Working life for me was pretty good to say the least. I was the process engineer for a Japanese multinational food company and within a few years, had moved on to work for a certain top French-owned dairy conglomerate as production executive, with a hefty salary increment to boot.
I was in charge of a crew of over 70 machine operators and technical staff.
I was well-paid.
Life was good in terms of material comforts.
What it lacked was meaning.
Inside, I was chaffing from the daily routine.
I went to work early, went home late. 14-, 15-hour days were normal and I often had to work during weekends.
I had to deal with office politics, all manner of staff disciplinary problems, endless stressful board meetings and constant battles with my superiors over the most trivial work-related minutiae.
I hired and fired more people than I could count.
I constantly felt physically tired, mentally frustrated and spiritually empty.
So after seven years, I was ready for a change.
After seven years, I was ready to put everything behind me and run away.
The further away the better.
I decided to do the unthinkable.
Handing in my resignation was easy.
Telling my family and friends that I was about to leave Malaysia for some unknown destination…
To basically drift around aimlessly and “find myself”, like a character from some Jack Kerouac novel…
Well, that was the hard part.
My friends and family thought I had gone insane!
Why would I want to leave the security of my present life and head for unknown waters, to a places where I knew no one, did not speak the language or know the local culture?
Remember, I was born into a culture where financial security and status was of utmost importance.
“That is precisely the point!” I argued.
Leaving my homeland to learn other languages.
To immerse myself in other cultures.
This was a life-long dream for me.
In June 2012, due to a lucky coincidence (is there any other kind?) I had a 3-month stint as a Malay language teacher at the Alliance Française, teaching Bahasa Malaysia to French-speaking expats.
The plus side was that I was entitled to free French lessons!
I thought this was a great opportunity to improve my French, which I had already started to learn (in spite of my former crazy schedule) from French colleagues during my corporate days.
One of the benefits of having worked for a multinational company, was the huge number of colleagues from over the world.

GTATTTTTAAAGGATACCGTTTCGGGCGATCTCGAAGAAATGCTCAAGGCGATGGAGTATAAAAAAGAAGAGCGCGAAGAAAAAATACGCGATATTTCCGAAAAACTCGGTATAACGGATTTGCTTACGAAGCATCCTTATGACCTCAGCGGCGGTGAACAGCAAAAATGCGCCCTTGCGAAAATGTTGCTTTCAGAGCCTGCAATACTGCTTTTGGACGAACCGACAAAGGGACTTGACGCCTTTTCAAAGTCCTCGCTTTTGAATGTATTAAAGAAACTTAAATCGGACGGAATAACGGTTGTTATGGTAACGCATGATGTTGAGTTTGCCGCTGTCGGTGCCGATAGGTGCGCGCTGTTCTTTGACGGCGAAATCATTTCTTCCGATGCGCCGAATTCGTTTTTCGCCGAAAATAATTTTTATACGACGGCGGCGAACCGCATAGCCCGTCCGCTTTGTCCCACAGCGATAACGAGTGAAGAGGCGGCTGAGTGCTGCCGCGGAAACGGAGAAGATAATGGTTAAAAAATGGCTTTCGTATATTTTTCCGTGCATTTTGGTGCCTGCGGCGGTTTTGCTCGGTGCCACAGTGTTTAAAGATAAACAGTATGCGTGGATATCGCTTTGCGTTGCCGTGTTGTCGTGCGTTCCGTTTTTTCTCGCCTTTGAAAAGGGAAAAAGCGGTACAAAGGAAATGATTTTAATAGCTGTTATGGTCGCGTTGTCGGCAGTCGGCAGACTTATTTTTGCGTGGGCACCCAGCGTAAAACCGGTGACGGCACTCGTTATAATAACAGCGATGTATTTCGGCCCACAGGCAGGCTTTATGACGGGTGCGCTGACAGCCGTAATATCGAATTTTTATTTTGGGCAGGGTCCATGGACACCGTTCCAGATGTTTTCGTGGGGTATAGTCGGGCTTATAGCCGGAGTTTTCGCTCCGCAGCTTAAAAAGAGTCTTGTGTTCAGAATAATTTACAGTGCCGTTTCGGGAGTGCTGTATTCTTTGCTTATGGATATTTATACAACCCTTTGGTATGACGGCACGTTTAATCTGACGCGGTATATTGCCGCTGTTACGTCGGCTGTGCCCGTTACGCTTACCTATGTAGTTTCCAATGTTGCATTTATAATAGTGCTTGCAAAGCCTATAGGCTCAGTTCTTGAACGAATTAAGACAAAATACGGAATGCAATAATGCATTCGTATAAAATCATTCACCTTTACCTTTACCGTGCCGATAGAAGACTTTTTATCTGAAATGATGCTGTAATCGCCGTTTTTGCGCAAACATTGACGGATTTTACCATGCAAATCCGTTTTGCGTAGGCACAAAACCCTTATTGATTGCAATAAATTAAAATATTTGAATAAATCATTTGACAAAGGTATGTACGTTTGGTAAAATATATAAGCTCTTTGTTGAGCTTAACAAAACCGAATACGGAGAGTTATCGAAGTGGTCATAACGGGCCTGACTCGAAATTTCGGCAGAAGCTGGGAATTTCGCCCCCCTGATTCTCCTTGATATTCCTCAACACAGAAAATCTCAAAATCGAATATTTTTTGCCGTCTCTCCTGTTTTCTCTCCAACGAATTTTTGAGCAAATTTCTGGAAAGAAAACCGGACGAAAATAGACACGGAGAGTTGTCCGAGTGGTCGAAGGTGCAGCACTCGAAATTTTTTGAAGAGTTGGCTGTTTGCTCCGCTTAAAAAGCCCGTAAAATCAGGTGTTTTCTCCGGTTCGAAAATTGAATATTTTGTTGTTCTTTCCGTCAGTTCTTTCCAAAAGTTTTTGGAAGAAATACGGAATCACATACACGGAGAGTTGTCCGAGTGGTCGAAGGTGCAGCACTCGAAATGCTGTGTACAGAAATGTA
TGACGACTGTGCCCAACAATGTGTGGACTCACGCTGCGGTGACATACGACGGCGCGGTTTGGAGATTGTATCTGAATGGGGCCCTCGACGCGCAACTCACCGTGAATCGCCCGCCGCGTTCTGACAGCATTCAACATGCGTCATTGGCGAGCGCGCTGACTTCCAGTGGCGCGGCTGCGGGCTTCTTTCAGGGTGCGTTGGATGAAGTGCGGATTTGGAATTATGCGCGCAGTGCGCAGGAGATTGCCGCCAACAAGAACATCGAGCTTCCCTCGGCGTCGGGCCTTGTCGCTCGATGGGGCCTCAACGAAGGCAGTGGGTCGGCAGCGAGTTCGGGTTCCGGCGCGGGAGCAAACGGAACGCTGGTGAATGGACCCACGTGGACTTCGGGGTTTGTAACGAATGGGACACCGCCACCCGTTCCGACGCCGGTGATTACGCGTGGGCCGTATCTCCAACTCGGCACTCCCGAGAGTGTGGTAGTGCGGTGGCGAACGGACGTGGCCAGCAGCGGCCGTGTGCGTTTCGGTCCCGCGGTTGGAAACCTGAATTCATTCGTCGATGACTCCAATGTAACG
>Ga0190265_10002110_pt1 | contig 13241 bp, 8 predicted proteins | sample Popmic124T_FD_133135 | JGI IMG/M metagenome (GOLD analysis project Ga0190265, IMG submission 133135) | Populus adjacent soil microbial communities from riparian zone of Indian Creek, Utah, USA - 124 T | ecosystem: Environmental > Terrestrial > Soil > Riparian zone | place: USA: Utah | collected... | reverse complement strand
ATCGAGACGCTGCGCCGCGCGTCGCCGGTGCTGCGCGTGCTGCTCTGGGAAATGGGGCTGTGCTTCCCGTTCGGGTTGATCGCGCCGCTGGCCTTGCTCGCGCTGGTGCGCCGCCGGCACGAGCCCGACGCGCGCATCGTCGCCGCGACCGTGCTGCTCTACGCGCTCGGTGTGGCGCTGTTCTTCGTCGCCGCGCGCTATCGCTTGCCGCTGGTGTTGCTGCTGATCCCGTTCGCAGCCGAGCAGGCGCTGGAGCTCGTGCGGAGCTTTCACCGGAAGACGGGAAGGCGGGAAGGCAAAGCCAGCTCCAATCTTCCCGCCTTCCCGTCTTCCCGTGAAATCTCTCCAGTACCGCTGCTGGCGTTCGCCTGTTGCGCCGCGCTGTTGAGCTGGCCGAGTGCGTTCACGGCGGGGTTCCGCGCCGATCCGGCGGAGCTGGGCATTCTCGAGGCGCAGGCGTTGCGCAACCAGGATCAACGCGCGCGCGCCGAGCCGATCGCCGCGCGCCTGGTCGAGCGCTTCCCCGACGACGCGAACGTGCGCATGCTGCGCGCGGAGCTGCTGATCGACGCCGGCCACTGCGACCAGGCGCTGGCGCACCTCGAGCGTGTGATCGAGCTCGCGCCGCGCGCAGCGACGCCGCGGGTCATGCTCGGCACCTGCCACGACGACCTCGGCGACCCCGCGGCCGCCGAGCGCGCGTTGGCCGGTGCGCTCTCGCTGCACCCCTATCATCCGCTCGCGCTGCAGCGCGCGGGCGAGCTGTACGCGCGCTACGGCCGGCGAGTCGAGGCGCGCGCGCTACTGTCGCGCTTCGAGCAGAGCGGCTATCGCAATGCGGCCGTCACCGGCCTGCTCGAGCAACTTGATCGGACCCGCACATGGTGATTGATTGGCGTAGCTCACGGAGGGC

Malaysia has to this day a huge Gastarbeiter population, especially in the manufacturing sector, and at my former workplace I was forced to interact with native speakers of French, German, Italian, Hindi, Nepali, Tagalog, Burmese and Khmer on a daily basis (besides with the usual Malaysian Malay, Mandarin and Tamil speakers).
For Human Resources, it was a communication nightmare…
But for us, it was an amazing opportunity to learn a plethora of languages!
In early September 2012, I bid everyone farewell and hopped onto the first bus headed South.
A close friend of mine had been involved in volunteer projects in an indigenous Orang Asli community in the hills of central Malaysia, and had need of volunteer English and Malay language teachers.
I had to share living and sleeping quarters with seven other volunteers in a tiny village hut with an outdoor toilet.
The food was simple, mostly boiled rice, vegetables, instant noodles and perhaps a simple curry occasionally supplemented with meat from a slaughtered animal we bought from one of the families living nearby.
It was chilly at night and during the frequent tropical storms it seemed like every corner of the roof was leaking.
I loved it!
The tiny government school allowed us volunteers to use the classrooms for teaching when school was not in session.
I loved the freedom and lack of strictures.
I spent my days teaching English and Malay to about 30 eager young students ages 6-10.
Also, I never missed the opportunity to learn some of the language of this tribe, known as the Semai.
After 2 months I was ready to wander again. So taking the bus north, I headed to neighbouring Thailand.
My travels took me to a myriad of places.
After a few weeks of backpacking all over Thailand I decided to spend a couple of months in the area around Krabi, in Southwest Thailand … far away from the hustle and bustle of Bangkok.